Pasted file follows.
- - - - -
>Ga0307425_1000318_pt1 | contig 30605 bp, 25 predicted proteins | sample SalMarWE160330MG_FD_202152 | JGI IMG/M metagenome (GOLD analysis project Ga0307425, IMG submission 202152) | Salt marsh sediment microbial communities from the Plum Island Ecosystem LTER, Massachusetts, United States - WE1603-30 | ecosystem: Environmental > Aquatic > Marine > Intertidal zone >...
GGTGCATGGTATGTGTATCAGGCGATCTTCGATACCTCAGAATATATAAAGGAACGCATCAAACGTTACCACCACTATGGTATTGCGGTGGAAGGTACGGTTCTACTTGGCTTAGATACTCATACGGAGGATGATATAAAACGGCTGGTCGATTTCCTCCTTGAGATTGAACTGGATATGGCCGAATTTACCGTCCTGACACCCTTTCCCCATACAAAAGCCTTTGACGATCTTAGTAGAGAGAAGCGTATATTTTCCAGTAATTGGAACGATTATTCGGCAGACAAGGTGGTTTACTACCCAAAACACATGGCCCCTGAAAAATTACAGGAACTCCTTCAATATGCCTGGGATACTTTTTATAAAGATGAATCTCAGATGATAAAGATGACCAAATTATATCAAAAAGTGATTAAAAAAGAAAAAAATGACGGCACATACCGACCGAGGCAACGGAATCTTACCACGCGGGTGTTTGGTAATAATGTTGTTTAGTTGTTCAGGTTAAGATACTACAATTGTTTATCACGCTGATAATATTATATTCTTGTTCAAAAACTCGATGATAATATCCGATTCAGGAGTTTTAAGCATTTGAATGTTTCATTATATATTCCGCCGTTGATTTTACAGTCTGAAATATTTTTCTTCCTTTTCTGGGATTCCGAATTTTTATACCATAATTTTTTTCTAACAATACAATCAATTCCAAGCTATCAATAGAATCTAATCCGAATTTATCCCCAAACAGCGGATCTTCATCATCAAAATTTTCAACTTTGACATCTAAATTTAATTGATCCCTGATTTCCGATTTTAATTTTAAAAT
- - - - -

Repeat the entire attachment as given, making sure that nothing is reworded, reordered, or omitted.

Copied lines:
>Ga0307425_1000318_pt1 | contig 30605 bp, 25 predicted proteins | sample SalMarWE160330MG_FD_202152 | JGI IMG/M metagenome (GOLD analysis project Ga0307425, IMG submission 202152) | Salt marsh sediment microbial communities from the Plum Island Ecosystem LTER, Massachusetts, United States - WE1603-30 | ecosystem: Environmental > Aquatic > Marine > Intertidal zone >...
GGTGCATGGTATGTGTATCAGGCGATCTTCGATACCTCAGAATATATAAAGGAACGCATCAAACGTTACCACCACTATGGTATTGCGGTGGAAGGTACGGTTCTACTTGGCTTAGATACTCATACGGAGGATGATATAAAACGGCTGGTCGATTTCCTCCTTGAGATTGAACTGGATATGGCCGAATTTACCGTCCTGACACCCTTTCCCCATACAAAAGCCTTTGACGATCTTAGTAGAGAGAAGCGTATATTTTCCAGTAATTGGAACGATTATTCGGCAGACAAGGTGGTTTACTACCCAAAACACATGGCCCCTGAAAAATTACAGGAACTCCTTCAATATGCCTGGGATACTTTTTATAAAGATGAATCTCAGATGATAAAGATGACCAAATTATATCAAAAAGTGATTAAAAAAGAAAAAAATGACGGCACATACCGACCGAGGCAACGGAATCTTACCACGCGGGTGTTTGGTAATAATGTTGTTTAGTTGTTCAGGTTAAGATACTACAATTGTTTATCACGCTGATAATATTATATTCTTGTTCAAAAACTCGATGATAATATCCGATTCAGGAGTTTTAAGCATTTGAATGTTTCATTATATATTCCGCCGTTGATTTTACAGTCTGAAATATTTTTCTTCCTTTTCTGGGATTCCGAATTTTTATACCATAATTTTTTTCTAACAATACAATCAATTCCAAGCTATCAATAGAATCTAATCCGAATTTATCCCCAAACAGCGGATCTTCATCATCAAAATTTTCAACTTTGACATCTAAATTTAATTGATCCCTGATTTCCGATTTTAATTTTAAAAT